88 Ant. IV, 6, 2; V, 8, 3.
90 Ant. IV, 6, 5; 8, 49; V, 8, 4; VI, 4, 1; 8, 2; VII, 4, 1, X, 11, 3; XIII, 10, 7; Wars I, 2, 8; Apion I, 8.
91 Wars III, 8, 3; 8, 9.
These then are the main features that differentiate the Hellenistic from the Palestinian Jews with respect to their belief in spirits: the introduction of cosmological speculation into the Apocalyptic program and the assigning of a cosmic function to the Spirit, a broader view of the inspiration of the Scriptures, a more transcendent conception of God and a more complete hypostatization of a mediating agent, a greater emphasis upon the individualistic aspect of salvation, and the introduction of a mystical element in the thought of man's relation to God. There is an evident fusion and syncretizing of Jewish, Oriental, and Greek thought.
We will see how these ideas affected the thought-world of the expanding Christian movement as it entered the Hellenistic and Gentile worlds.
THE BELIEVER AS PNEUMATIKOS: THE GIFTS OF THE SPIRIT The original disciples of Jesus were disheartened at his death, but they nevertheless could not erase from their memories the deep impress which his life and teachings had made upon their minds. They still in imagination could see him as he preached and healed; and especially at times when they met together, a small group of them, in some home or by the seaside did they seem to feel his presence near them. At such times they would doubtless recount some of the things they had seen him do or heard him say. And this would bring into their minds in still clearer and more vivid outlines the picture of him whom they had come to trust and love.
Holding to the psychological notions that were current in their day, they of course did not distinguish between the external and internal reality of mental experiences, and interpreted these vivid impressions of their departed teacher to be externally real. They furthermore could not think of him as being really dead, for they believed as the people of their time did, that the soul continued its existence in spiritual form after death. Nor could they think of him as living in the underworld, for these visions which they had had of him were proof of the fact that Hades could not hold him and that he had actually risen from the dead and was still in close fellowship with them.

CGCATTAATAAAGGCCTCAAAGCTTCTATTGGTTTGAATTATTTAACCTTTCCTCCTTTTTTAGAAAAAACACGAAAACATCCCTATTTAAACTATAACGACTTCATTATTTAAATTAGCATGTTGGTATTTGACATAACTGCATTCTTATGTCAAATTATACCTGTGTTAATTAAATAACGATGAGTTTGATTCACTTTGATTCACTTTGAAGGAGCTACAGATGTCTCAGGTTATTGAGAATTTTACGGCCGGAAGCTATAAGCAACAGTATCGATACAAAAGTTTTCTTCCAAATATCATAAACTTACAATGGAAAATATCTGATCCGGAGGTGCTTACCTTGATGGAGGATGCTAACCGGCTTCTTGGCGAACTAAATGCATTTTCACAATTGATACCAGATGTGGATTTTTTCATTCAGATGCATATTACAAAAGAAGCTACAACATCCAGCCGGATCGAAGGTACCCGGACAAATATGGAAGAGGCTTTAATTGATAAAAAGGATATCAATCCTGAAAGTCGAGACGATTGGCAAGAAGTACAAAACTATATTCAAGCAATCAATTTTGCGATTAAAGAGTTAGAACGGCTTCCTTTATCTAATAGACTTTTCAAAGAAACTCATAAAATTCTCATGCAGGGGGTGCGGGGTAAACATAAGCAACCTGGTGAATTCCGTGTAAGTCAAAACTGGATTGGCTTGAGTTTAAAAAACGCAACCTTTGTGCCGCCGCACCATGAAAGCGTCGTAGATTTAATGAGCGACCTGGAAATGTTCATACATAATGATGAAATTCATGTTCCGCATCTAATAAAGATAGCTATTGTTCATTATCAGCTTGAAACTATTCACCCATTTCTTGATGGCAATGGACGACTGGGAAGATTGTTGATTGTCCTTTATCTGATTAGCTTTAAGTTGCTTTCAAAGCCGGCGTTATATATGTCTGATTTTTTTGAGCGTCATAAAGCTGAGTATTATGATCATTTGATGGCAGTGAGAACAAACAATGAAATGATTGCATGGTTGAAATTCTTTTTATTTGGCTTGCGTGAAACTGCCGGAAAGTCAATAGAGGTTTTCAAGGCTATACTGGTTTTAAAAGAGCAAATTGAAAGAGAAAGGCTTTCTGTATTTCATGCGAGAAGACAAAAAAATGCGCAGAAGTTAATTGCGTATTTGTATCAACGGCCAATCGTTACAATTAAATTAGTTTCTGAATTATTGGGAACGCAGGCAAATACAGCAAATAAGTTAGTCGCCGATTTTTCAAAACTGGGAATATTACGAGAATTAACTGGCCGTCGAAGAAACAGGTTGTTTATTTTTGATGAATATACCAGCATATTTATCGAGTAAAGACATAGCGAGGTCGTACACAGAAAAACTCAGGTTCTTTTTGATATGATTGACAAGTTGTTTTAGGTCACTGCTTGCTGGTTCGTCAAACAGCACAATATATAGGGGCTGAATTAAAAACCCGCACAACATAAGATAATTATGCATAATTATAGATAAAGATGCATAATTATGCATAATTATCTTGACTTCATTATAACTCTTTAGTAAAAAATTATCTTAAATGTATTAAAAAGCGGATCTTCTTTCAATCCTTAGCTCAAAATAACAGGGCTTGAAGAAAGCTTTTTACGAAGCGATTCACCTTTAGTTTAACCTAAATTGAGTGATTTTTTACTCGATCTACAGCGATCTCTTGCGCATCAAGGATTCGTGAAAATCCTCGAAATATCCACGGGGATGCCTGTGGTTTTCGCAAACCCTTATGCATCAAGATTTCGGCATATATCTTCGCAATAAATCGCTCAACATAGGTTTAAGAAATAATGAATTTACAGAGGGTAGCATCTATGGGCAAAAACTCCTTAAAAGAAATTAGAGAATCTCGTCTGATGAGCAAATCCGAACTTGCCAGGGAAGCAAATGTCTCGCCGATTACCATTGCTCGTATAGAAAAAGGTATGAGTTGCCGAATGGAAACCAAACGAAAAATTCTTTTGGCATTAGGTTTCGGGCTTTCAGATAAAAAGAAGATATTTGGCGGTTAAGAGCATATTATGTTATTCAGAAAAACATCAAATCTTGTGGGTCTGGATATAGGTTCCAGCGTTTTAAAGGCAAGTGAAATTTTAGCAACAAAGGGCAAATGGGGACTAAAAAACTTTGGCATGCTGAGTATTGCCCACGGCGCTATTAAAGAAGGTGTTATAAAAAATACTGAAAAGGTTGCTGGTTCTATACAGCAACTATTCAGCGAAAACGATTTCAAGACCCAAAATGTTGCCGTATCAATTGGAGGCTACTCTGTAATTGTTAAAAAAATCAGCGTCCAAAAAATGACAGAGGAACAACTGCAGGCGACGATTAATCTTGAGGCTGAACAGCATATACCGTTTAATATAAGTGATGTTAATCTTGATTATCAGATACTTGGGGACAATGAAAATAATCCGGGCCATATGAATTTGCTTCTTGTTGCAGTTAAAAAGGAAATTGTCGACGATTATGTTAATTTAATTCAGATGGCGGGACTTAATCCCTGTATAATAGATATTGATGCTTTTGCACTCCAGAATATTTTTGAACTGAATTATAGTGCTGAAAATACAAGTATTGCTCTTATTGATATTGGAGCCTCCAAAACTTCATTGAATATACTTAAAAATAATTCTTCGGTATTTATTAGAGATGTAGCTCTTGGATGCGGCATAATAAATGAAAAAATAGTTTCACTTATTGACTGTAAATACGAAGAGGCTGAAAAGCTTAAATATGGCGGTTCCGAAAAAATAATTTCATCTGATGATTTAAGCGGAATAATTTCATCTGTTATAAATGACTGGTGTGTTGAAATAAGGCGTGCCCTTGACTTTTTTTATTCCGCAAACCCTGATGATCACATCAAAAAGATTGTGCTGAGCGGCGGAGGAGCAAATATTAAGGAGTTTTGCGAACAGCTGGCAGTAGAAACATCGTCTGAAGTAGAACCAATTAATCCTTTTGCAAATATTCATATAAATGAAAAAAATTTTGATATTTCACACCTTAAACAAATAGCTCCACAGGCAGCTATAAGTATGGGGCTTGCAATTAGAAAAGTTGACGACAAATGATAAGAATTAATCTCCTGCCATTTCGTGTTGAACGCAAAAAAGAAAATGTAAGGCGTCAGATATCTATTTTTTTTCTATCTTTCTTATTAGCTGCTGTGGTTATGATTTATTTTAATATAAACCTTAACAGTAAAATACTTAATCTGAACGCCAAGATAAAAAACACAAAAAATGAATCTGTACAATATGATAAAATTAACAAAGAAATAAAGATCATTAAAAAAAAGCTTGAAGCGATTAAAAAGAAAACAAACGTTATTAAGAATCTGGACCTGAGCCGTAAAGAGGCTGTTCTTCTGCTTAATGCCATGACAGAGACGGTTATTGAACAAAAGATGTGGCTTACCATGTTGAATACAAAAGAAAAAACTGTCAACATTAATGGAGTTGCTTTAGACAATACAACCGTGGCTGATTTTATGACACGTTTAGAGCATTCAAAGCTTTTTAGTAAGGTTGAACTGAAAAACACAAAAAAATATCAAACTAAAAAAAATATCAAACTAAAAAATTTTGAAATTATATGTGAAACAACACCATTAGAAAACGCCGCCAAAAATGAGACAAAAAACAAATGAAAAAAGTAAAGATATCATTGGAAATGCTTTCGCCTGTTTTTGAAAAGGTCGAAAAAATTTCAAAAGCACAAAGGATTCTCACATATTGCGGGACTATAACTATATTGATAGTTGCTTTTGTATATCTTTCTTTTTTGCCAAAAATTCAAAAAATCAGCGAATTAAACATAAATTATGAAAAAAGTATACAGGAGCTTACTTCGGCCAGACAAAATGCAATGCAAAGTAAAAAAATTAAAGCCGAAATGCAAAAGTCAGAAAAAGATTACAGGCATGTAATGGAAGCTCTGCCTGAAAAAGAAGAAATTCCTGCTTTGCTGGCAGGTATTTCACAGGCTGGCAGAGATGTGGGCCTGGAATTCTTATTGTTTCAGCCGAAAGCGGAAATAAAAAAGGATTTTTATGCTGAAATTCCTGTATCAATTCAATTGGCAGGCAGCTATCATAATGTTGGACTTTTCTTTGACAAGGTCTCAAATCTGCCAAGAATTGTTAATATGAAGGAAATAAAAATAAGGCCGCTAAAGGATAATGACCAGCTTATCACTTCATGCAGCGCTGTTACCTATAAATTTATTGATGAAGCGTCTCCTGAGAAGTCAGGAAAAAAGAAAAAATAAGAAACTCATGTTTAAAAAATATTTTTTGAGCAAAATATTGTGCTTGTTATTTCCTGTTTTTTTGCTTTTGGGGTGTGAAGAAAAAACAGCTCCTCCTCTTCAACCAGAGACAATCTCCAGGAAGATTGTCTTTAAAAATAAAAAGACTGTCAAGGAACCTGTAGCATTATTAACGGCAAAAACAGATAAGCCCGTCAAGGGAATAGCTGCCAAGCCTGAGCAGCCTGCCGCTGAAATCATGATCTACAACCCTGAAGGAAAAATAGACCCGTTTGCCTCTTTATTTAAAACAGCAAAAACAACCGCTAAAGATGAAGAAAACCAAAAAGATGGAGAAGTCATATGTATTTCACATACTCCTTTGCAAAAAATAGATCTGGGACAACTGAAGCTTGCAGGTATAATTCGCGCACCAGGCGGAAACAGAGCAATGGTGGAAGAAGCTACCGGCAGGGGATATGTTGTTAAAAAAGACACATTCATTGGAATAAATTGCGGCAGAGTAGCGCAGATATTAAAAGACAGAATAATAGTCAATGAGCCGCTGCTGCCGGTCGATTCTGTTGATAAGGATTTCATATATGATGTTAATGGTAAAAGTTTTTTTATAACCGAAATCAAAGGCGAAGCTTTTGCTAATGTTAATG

When by the passing of time these mental impressions gradually grew weaker and less distinct, and the visions of the risen Jesus consequently became less frequent, the question as to where the risen Jesus was must have offered itself to the minds of his followers. It was natural that since they thought of Jesus as a prophet like unto Moses and since they believed that not only Moses but such rare spirits as Enoch and Elijah had gone directly to heaven, they should conceive of the spirit of Jesus as having undergone a similar exaltation. The resurrection of Jesus then came to be regarded as the first necessary step to his exaltation to heaven. And this conception of Jesus must have been one of the factors that changed the disciples from a band of disheartened fishermen to a group of bold and enthusiastic preachers. Perhaps already they felt because of this new hope born in them that a
1 See on the subject of the resurrection-appearances of Jesus Lake, The Historical Evidence for the Resurrection of Jesus Christ, pp. 166-279.